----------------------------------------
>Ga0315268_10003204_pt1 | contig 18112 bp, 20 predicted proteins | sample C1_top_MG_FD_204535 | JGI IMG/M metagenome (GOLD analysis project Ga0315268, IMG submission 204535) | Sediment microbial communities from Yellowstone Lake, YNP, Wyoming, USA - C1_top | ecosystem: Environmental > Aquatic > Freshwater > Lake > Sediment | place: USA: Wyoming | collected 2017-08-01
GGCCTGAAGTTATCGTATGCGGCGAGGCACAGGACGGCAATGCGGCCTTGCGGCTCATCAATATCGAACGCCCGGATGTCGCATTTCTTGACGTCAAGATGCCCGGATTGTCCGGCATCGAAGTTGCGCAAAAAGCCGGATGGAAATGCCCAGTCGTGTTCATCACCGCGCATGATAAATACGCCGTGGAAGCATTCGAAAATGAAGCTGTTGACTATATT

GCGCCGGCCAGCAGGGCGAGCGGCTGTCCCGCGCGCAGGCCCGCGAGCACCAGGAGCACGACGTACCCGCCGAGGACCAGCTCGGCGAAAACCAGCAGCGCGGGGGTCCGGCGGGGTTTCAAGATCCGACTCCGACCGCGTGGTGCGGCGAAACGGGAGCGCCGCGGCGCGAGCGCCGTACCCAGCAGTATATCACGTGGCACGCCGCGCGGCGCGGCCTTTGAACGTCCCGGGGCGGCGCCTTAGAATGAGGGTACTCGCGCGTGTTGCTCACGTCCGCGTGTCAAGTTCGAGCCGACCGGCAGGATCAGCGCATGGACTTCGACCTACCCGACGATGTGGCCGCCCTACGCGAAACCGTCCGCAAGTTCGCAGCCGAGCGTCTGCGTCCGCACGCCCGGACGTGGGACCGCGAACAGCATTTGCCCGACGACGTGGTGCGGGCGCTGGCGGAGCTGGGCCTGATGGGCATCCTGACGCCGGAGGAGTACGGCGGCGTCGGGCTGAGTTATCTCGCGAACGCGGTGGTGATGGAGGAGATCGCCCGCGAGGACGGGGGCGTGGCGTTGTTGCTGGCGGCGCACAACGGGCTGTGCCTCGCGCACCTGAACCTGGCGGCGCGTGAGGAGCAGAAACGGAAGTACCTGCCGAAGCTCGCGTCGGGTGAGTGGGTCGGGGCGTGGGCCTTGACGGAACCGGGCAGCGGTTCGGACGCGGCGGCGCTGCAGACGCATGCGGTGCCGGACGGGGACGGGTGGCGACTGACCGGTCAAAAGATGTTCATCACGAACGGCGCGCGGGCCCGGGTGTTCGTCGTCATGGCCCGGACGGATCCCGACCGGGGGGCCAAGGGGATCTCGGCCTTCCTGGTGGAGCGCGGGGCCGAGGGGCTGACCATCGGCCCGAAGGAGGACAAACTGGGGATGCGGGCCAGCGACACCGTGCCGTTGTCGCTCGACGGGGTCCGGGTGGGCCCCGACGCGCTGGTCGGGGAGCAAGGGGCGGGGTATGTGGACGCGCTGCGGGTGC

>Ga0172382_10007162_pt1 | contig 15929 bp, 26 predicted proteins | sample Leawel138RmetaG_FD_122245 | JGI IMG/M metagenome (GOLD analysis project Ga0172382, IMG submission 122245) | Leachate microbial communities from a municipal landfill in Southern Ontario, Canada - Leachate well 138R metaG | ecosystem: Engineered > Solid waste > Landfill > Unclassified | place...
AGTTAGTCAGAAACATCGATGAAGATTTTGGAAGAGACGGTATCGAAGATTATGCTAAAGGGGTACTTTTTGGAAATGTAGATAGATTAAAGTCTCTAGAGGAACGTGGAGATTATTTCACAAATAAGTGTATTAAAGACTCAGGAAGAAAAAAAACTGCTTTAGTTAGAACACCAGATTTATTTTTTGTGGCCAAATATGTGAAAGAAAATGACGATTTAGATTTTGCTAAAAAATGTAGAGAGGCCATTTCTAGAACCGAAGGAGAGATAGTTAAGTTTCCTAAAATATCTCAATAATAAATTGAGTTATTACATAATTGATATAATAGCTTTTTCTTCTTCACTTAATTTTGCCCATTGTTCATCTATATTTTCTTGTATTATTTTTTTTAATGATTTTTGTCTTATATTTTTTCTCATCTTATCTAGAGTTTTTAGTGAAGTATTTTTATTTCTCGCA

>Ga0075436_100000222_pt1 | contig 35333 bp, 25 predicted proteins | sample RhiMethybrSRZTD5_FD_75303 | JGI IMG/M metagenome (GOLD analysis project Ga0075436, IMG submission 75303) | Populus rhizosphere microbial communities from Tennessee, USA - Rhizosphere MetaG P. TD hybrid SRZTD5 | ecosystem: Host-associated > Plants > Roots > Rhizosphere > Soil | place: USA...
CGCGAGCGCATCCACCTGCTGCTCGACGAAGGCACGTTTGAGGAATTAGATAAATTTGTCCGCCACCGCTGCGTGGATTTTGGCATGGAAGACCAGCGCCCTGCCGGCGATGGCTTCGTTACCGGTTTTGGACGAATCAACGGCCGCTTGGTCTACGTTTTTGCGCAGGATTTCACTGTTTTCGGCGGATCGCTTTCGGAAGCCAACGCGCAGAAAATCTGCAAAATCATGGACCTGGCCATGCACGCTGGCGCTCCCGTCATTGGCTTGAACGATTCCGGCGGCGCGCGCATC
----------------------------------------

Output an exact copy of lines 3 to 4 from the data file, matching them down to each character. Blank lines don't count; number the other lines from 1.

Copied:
GCGCCGGCCAGCAGGGCGAGCGGCTGTCCCGCGCGCAGGCCCGCGAGCACCAGGAGCACGACGTACCCGCCGAGGACCAGCTCGGCGAAAACCAGCAGCGCGGGGGTCCGGCGGGGTTTCAAGATCCGACTCCGACCGCGTGGTGCGGCGAAACGGGAGCGCCGCGGCGCGAGCGCCGTACCCAGCAGTATATCACGTGGCACGCCGCGCGGCGCGGCCTTTGAACGTCCCGGGGCGGCGCCTTAGAATGAGGGTACTCGCGCGTGTTGCTCACGTCCGCGTGTCAAGTTCGAGCCGACCGGCAGGATCAGCGCATGGACTTCGACCTACCCGACGATGTGGCCGCCCTACGCGAAACCGTCCGCAAGTTCGCAGCCGAGCGTCTGCGTCCGCACGCCCGGACGTGGGACCGCGAACAGCATTTGCCCGACGACGTGGTGCGGGCGCTGGCGGAGCTGGGCCTGATGGGCATCCTGACGCCGGAGGAGTACGGCGGCGTCGGGCTGAGTTATCTCGCGAACGCGGTGGTGATGGAGGAGATCGCCCGCGAGGACGGGGGCGTGGCGTTGTTGCTGGCGGCGCACAACGGGCTGTGCCTCGCGCACCTGAACCTGGCGGCGCGTGAGGAGCAGAAACGGAAGTACCTGCCGAAGCTCGCGTCGGGTGAGTGGGTCGGGGCGTGGGCCTTGACGGAACCGGGCAGCGGTTCGGACGCGGCGGCGCTGCAGACGCATGCGGTGCCGGACGGGGACGGGTGGCGACTGACCGGTCAAAAGATGTTCATCACGAACGGCGCGCGGGCCCGGGTGTTCGTCGTCATGGCCCGGACGGATCCCGACCGGGGGGCCAAGGGGATCTCGGCCTTCCTGGTGGAGCGCGGGGCCGAGGGGCTGACCATCGGCCCGAAGGAGGACAAACTGGGGATGCGGGCCAGCGACACCGTGCCGTTGTCGCTCGACGGGGTCCGGGTGGGCCCCGACGCGCTGGTCGGGGAGCAAGGGGCGGGGTATGTGGACGCGCTGCGGGTGC

>Ga0172382_10007162_pt1 | contig 15929 bp, 26 predicted proteins | sample Leawel138RmetaG_FD_122245 | JGI IMG/M metagenome (GOLD analysis project Ga0172382, IMG submission 122245) | Leachate microbial communities from a municipal landfill in Southern Ontario, Canada - Leachate well 138R metaG | ecosystem: Engineered > Solid waste > Landfill > Unclassified | place...